Stand on Zanzibar is a frenetic and overwhelming novel that captures the hysteria of a dangerously over-crowded world in a unique and inventive style. The Continuity chapters follow two men whose lives are transformed and yet interlinked: Norman House works for the global mega-corporation General Technics and becomes in charge of a plan to transform an entire country from third- to first-world status, Donald Hogan is sent to an Asian country to investigate a genetic engineering break-through to transform the country's people. These chapters alone are an exciting story of politics, economics and shaping the future of the world.

Yet there is so much more to Stand on Zanzibar. Brunner fully immerses the reader in this frantic world through a similar style to Dos Passos in the USA trilogy. In Tracking with Close-ups, Brunner introduces the reader to various ancillary characters that inhabit the world; in The Happening World, he captures the vibrant and often ephemeral situations that arise in this over-crowded world; and in Context, he develops and fleshes out this world with commentary from noted (fictional) individuals, headlines etc.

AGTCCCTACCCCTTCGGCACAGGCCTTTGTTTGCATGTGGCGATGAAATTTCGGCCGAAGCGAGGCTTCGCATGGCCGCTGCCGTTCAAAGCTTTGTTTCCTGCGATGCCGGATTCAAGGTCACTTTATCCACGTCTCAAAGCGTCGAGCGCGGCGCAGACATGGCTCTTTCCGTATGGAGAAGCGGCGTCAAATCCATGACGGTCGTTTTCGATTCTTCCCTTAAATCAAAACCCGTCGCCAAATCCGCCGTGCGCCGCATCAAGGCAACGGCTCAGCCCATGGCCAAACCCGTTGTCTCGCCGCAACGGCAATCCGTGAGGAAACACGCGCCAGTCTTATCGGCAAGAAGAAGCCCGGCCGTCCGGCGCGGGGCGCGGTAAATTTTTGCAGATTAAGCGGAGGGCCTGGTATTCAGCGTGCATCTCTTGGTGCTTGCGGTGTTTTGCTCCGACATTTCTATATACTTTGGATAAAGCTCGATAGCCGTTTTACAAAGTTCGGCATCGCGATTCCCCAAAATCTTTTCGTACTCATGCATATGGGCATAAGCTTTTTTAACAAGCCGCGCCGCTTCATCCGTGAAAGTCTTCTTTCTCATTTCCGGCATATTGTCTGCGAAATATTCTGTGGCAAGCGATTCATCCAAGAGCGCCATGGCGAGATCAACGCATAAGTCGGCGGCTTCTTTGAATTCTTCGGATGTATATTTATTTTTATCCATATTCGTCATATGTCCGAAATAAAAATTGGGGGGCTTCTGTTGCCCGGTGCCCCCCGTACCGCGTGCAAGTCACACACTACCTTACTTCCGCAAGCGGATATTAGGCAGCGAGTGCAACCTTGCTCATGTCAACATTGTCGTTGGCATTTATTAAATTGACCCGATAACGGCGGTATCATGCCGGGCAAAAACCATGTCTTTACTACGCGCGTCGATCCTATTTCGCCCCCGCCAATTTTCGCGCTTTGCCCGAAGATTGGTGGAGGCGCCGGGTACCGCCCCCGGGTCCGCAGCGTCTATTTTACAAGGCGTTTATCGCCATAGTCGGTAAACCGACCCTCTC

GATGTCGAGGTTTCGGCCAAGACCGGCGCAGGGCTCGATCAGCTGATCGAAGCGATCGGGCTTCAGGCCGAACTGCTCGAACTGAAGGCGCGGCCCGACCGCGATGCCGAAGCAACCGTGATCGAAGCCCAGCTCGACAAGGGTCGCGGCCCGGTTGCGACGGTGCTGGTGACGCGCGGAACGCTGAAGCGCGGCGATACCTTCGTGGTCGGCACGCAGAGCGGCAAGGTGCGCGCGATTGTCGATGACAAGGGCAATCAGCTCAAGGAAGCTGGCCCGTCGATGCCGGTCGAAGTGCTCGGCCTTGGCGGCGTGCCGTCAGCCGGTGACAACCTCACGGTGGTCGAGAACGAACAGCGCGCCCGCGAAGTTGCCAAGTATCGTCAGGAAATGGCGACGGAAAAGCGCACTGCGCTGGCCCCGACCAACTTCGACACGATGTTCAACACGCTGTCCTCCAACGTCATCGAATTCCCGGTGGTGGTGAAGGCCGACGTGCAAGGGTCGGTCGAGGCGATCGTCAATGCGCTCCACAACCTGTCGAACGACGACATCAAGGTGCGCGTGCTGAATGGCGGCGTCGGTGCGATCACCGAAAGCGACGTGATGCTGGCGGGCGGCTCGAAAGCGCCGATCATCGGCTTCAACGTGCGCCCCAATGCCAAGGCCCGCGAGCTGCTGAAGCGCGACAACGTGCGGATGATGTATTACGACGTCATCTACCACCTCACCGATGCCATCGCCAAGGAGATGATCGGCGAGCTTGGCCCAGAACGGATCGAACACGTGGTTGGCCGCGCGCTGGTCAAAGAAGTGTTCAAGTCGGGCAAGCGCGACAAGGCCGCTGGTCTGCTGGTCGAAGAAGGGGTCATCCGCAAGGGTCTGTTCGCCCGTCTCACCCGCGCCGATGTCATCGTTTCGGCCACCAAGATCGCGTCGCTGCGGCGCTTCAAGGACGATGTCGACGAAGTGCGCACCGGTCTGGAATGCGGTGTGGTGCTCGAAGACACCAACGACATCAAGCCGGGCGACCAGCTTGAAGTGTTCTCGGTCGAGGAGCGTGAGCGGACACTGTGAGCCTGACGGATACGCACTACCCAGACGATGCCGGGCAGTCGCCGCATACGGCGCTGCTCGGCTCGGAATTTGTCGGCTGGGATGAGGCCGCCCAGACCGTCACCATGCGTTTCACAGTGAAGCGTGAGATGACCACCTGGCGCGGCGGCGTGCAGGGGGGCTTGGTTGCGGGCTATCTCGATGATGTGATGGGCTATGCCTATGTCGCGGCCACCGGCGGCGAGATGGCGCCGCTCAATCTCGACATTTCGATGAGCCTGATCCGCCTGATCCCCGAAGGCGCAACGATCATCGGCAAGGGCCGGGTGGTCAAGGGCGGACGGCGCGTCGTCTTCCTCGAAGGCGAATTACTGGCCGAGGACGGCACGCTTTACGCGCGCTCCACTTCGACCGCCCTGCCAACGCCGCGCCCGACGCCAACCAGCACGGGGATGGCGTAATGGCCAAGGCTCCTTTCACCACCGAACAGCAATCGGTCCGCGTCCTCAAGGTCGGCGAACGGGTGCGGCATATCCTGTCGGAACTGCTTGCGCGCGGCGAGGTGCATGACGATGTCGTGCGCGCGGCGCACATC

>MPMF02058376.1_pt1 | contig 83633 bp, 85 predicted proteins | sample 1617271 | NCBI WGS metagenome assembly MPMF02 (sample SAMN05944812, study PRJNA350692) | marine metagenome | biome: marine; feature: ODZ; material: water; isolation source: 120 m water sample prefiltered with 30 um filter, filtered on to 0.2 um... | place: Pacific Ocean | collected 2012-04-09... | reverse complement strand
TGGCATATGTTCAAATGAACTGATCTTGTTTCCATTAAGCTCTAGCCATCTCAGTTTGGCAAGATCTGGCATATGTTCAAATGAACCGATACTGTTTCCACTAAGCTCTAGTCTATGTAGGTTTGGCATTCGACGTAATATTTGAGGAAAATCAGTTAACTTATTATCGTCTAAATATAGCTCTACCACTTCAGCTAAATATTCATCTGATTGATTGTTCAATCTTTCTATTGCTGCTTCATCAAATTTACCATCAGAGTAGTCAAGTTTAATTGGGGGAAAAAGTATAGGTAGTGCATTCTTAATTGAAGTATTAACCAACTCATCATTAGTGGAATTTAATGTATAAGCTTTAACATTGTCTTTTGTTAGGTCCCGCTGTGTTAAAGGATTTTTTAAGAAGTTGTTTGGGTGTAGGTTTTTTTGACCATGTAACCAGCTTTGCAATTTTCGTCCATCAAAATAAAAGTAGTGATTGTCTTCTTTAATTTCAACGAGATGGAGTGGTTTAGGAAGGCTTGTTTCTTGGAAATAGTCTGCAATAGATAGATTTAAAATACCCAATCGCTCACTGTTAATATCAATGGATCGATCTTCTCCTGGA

Squarely in the New Wave of science fiction, Stand on Zanzibar is complex, eccentric, but above all, startlingly prescient. As Joe Haldeman (author of The Forever War) said, "sci-fi is not about predicting the future; it's about elucidating the present and the past." Brunner has captured the fears of the 1960s and 70s - the fears of scarcity and overpopulation, fears that still resonate today. And yet the book is not overly moralising. Rather, it immerses the reader in a vision of a world not unlike ours today, one that could easily come about.

Overwhelming and visionary, exciting and absorbing, Brunner's vision of the world is still fresh, still as current as when he first wrote this in 1968.
( )
  xuebi | May 30, 2014 |
Spoiler alert. Several things annoyed me about this dystopian overpopulation novel: